Uber keeps hammering home the same point these days: Our platform is safe.
That is the message that CEO Dara Khosrowshahi hand-delivered to a room full of journalists this morning at an event in New York, where the ride-hailing company introduced a series of new safety features. Among the new features are an emergency button for drivers in case of an accident and a hands-free way to interact with the app while driving. Also, drivers in 39 states will now have the ability to start an insurance claim within the app.
Uber also announced something called Ride Check. If a car is stopped for a prolonged period of time during a ride, the app will flag the ride to an Uber support person, who will in turn call the rider or driver to ensure everything is okay.
There are also some new safety features for riders. Now, pickup and drop-off addresses will be anonymized, and drivers will only get location areas. Riders can also add two-factor authentication to their app, to prevent account theft. Earlier this year, Uber launched the ability for riders to share their location.
A softer Uber?
Today’s announcements are the latest component of Uber’s a yearlong campaign to win over drivers and assure the masses that its platform is indeed safe. In 2017, amid complaints about its internal company culture, Uber was plagued by revelations that its executives mishandled records related to a rape on its platform. Subsequently, the company came under scrutiny for the ways in which it handled driver background checks and sexual harassment and violence.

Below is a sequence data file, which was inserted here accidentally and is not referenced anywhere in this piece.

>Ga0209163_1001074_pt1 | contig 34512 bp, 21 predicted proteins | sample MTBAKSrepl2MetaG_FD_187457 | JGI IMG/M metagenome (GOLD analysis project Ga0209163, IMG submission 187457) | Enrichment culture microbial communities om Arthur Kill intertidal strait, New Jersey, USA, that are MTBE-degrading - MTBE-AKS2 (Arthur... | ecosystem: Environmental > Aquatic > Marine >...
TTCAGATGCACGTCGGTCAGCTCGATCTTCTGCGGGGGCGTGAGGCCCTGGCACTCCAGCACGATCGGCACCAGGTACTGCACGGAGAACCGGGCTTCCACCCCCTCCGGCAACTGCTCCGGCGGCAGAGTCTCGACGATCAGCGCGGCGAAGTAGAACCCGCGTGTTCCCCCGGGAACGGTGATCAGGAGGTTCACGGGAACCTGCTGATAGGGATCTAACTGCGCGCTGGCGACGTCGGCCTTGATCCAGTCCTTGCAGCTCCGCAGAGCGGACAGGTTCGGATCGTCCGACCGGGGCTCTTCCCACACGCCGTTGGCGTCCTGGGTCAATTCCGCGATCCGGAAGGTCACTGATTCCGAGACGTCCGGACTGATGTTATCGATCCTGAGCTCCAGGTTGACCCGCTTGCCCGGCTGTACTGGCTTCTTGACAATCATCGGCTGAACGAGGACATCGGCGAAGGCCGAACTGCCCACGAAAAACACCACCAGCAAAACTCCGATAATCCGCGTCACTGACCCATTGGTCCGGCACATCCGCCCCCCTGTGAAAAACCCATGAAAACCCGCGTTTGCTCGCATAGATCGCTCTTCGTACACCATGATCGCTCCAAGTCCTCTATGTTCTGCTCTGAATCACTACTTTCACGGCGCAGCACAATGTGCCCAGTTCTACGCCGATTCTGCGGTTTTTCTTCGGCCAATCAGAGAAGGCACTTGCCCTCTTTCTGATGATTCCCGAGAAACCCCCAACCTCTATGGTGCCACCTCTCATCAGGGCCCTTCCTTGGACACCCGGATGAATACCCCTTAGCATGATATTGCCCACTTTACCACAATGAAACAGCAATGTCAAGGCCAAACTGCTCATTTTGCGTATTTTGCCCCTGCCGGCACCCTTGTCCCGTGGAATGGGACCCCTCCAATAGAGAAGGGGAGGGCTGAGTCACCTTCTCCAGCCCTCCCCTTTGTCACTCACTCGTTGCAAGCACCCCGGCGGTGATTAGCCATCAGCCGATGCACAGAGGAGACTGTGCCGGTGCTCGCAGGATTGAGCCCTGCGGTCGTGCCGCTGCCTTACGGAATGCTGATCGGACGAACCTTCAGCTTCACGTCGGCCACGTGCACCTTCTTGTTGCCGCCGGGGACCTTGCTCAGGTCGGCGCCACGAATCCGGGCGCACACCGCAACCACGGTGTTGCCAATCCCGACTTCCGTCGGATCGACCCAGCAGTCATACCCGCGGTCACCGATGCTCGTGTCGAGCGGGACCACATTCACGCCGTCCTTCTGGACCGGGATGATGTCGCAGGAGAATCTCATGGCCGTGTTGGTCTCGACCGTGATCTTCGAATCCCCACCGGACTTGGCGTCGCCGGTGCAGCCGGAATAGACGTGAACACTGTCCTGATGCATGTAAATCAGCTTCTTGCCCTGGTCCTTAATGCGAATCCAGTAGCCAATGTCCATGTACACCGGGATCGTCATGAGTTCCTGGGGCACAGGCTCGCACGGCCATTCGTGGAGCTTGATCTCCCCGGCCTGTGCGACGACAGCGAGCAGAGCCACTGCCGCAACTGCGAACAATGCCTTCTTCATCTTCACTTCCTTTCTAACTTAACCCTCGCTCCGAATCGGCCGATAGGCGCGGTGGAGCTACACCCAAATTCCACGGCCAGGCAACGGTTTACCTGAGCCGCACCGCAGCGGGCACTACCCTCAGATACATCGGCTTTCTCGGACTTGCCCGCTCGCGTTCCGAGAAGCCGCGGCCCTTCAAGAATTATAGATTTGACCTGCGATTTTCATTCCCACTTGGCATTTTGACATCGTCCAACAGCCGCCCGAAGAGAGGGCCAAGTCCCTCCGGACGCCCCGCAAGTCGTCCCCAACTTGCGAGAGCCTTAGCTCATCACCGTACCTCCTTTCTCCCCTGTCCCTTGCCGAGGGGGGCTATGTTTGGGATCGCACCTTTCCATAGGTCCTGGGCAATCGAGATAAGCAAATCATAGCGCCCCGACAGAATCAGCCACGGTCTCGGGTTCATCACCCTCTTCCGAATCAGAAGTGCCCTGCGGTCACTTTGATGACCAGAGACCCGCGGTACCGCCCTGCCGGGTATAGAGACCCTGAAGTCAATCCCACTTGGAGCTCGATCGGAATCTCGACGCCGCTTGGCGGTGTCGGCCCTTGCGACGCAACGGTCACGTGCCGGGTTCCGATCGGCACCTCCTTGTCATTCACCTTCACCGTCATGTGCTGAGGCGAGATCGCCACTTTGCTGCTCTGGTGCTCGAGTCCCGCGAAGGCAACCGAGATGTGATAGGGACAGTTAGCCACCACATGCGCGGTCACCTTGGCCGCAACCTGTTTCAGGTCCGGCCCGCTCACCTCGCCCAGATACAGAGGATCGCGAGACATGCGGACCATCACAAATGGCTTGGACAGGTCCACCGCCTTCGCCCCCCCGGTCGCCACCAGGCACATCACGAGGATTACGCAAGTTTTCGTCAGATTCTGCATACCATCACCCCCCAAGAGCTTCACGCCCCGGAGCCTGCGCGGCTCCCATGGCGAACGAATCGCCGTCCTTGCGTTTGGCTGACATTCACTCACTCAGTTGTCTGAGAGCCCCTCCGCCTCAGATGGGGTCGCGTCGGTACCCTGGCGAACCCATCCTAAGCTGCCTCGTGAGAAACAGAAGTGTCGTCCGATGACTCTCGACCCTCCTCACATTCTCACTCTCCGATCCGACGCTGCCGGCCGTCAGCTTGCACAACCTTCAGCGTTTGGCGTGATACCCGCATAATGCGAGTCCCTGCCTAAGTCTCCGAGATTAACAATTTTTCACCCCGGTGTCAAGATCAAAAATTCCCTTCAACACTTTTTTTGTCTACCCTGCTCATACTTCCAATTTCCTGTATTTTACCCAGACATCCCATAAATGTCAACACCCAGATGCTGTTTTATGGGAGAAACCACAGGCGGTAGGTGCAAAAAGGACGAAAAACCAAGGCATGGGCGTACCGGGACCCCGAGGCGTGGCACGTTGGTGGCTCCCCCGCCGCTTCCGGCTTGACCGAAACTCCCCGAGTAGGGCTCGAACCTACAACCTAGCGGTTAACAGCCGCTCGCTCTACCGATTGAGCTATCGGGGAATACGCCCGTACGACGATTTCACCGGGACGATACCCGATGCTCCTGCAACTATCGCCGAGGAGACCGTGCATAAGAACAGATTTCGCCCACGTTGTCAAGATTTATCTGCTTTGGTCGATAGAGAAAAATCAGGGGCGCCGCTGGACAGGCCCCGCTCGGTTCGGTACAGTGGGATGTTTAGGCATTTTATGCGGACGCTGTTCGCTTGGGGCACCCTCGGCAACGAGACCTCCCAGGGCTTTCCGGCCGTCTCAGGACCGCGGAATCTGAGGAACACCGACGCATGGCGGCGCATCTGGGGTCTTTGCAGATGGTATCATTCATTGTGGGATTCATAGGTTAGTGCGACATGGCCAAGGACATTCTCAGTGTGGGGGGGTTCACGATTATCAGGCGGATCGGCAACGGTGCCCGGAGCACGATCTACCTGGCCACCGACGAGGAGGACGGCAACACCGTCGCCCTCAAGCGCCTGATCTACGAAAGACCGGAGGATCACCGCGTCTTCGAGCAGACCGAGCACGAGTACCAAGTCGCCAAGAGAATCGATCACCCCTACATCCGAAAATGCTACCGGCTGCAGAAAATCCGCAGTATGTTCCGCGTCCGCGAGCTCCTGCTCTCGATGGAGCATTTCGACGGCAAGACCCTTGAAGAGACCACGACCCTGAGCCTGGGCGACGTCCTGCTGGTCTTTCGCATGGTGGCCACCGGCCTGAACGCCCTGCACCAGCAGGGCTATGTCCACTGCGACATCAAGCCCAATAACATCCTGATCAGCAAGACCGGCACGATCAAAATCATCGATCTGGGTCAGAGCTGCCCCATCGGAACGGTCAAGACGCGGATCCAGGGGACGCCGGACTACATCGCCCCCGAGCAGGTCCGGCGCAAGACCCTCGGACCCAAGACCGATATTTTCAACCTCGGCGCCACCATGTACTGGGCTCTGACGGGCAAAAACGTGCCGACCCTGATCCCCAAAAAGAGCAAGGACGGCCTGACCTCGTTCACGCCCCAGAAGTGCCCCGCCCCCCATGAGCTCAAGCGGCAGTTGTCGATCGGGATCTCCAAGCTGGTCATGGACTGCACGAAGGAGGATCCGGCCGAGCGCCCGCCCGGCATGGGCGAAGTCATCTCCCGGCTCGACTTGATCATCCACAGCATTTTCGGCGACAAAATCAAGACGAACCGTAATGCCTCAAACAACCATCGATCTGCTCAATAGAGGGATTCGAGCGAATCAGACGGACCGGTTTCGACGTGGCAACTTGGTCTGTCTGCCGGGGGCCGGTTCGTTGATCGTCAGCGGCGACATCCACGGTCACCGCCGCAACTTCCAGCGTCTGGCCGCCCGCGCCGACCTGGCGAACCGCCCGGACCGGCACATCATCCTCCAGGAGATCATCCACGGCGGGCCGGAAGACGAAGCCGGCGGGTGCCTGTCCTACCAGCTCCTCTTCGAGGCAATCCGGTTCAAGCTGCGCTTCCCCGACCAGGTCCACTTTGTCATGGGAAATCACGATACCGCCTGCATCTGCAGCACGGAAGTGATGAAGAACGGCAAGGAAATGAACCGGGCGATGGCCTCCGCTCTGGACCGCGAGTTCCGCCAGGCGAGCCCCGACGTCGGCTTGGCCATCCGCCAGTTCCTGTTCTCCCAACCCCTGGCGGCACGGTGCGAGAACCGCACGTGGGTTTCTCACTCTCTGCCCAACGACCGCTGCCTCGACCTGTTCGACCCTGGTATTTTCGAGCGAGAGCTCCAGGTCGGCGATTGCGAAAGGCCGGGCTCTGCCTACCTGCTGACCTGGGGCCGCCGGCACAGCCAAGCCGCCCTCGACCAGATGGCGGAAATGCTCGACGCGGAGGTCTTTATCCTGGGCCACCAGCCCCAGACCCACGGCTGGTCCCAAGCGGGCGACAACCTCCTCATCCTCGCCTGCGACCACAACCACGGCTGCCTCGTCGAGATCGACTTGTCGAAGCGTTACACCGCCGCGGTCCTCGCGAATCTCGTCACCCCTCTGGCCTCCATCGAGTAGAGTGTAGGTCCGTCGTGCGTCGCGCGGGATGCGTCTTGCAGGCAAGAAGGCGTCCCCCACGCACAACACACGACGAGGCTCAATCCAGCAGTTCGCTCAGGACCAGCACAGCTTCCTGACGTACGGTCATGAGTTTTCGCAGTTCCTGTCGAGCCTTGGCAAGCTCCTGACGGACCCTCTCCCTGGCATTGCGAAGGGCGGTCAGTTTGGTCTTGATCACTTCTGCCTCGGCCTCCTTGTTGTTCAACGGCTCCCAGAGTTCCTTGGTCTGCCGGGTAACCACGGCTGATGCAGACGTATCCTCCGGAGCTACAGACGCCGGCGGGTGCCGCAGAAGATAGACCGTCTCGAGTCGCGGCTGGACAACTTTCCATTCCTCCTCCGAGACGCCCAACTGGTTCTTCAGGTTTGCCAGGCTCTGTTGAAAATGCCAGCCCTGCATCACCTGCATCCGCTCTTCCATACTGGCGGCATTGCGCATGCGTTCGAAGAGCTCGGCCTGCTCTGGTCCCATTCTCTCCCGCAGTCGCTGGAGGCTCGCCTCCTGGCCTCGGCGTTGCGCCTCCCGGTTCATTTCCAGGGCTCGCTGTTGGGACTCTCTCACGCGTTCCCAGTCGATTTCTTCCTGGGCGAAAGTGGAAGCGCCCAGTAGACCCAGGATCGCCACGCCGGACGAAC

The problems emboldened the company’s competitors. In the wake of Uber’s issues, Lyft accrued 30% of the U.S. ride-hailing market, according to Second Measure. Where Uber has historically represented itself as a luxury black car service, Lyft has long branded itself as the friendly alternative. Uber’s safety campaign is clearly meant to soften its image.
Khosrowshahi was hired a year ago to turn around the company’s operations and image. Since coming on board, he has revamped the driver app, added a 911-hotline quick button for riders, and promised to screen drivers annually. The company also ended forced arbitration for sexual assault victims.
“One thing I did as a rookie CEO was to remake our culture,” he said on stage. He says that he went to the employees at Uber, asked them how they wanted to work going forward, and that “One of the most significant norms was, ‘do the right thing.'”
“We have to, as a company, stand for safety,” he added.